Safety in Czech Republic

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Police in Czech RepublicCzech Republic is generally a safe country. Although organised crime and petty theft do exist, foreigners who exercise basic safety precautions will likely have no problem.

The country has a stable government, there is a low risk of natural disasters, and road accident rates are relatively low.

 

Crime in Czech Republic


The Czech Republic has a low crime rate, although in recent years pickpocketing has been on the increase, especially in tourist hotspots or on crowded public transport. Pickpocketing rings can be very well organised and members may carry weapons or become violent – so if a confrontation does occur, it is best for expats to relinquish their possessions instead of resisting. By law, foreigners are expected to carry their passport with them at all times  so expats should make sure their passport is secure.

Car theft and car break-ins are common, especially in Prague. Avoid parking in poorly lit or isolated areas and never leave valuables visible on the seat.

 

Scams in Czech Republic


ATM scams and money-changing scams are fairly common – always change money at a reputable bureau de change (not through somebody on the street) and expats should not let anyone assist them when using an ATM. ATMs in busy areas like hotels, shopping malls or airports are preferable to those in out-of-the-way spots.

 

Road safety in Czech Republic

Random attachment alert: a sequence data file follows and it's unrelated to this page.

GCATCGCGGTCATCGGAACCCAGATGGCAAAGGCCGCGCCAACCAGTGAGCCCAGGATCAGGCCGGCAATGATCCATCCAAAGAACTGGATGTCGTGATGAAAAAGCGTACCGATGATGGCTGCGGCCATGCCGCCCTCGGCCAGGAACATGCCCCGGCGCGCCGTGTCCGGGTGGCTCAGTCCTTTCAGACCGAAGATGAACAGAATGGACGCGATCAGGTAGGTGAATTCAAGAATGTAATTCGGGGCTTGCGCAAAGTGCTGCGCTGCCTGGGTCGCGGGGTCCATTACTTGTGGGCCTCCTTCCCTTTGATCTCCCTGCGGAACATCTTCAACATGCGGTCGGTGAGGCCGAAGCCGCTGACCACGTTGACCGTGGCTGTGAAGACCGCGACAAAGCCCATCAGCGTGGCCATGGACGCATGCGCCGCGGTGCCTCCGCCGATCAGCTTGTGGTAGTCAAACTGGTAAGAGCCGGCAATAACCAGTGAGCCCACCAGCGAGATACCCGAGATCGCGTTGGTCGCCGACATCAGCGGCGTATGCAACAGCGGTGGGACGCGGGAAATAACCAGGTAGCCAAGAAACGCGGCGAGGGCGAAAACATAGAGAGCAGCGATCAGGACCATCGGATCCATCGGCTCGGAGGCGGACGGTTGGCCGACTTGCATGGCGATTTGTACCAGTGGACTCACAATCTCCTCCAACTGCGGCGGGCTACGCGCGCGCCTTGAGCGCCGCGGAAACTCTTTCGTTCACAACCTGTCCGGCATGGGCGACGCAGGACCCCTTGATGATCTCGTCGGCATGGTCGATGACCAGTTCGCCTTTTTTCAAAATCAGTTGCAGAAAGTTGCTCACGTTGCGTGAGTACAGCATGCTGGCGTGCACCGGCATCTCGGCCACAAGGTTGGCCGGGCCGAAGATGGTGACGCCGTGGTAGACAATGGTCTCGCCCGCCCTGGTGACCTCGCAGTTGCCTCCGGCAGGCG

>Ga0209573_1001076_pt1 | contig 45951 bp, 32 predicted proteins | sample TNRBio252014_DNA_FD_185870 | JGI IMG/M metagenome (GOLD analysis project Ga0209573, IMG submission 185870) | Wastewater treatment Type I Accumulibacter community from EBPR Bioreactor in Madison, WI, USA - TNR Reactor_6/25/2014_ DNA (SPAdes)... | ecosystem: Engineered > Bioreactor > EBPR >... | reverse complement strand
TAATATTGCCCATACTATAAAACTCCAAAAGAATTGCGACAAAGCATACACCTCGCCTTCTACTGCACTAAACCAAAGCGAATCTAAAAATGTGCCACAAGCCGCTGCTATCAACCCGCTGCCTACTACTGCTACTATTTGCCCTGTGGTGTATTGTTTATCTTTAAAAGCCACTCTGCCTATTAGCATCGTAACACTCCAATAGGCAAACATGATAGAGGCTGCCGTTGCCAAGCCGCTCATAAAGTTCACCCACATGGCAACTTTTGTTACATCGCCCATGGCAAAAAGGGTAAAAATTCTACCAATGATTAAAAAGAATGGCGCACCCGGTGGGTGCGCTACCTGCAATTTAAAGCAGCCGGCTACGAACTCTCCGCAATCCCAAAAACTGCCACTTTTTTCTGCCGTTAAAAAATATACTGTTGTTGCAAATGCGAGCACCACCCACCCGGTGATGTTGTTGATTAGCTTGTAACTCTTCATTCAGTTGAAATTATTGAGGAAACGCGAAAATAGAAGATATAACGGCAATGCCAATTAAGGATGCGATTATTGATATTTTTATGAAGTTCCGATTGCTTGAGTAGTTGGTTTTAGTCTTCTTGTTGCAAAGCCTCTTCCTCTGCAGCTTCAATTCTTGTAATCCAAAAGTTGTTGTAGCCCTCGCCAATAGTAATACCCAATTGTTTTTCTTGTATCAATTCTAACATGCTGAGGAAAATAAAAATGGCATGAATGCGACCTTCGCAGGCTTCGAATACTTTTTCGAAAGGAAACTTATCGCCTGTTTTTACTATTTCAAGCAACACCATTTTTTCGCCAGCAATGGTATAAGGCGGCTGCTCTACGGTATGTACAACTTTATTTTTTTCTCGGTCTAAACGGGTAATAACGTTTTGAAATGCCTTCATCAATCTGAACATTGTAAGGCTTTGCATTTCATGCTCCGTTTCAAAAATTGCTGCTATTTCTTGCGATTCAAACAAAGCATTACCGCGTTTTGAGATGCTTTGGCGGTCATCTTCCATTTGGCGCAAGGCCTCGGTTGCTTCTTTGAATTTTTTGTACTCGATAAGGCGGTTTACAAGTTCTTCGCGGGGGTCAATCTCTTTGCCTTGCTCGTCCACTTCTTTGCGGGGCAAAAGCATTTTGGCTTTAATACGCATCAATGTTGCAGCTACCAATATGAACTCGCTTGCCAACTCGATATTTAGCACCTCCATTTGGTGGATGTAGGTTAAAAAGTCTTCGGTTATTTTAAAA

Road fatalities in the Czech Republic have recently been at their lowest in over 60 years, although of course expats should still be extremely cautious when driving in any new country where road laws and signs are unfamiliar.

Note that Czech law requires that all private cars have a first aid kit, a high-visibility safety jacket, a spare pair of prescription spectacles (if needed), a warning triangle and a complete set of spare bulbs, and must also drive with headlights on at all times.

 

Emergency response in Czech Republic


There are a number of police and emergency bodies operating side by side in the Czech Republic. The foreign police (cizinecká policie) is the most useful for expats, although it's also possible to approach the local state police (policie České republiky) – if a police station does not have an interpreter, they will find one to help from a neighbouring district. The Malá Strana police station (at Vlašská 3) is responsible for handling thefts or pickpocketing and has English-speaking staff members.

For extreme situations, expats should use the general EU emergency number (112), as call centre operators are multi-lingual and can help with fire, police or ambulance services. For minor emergencies it is best to contact local numbers.

There are several English-speaking and 24-hour hospitals in Prague and elsewhere in the Czech Republic.

Useful emergency numbers:

  • EU general emergency: 112

  • Czech police: 158

  • Prague police: 156

  • Fire: 150

  • Ambulance: 155

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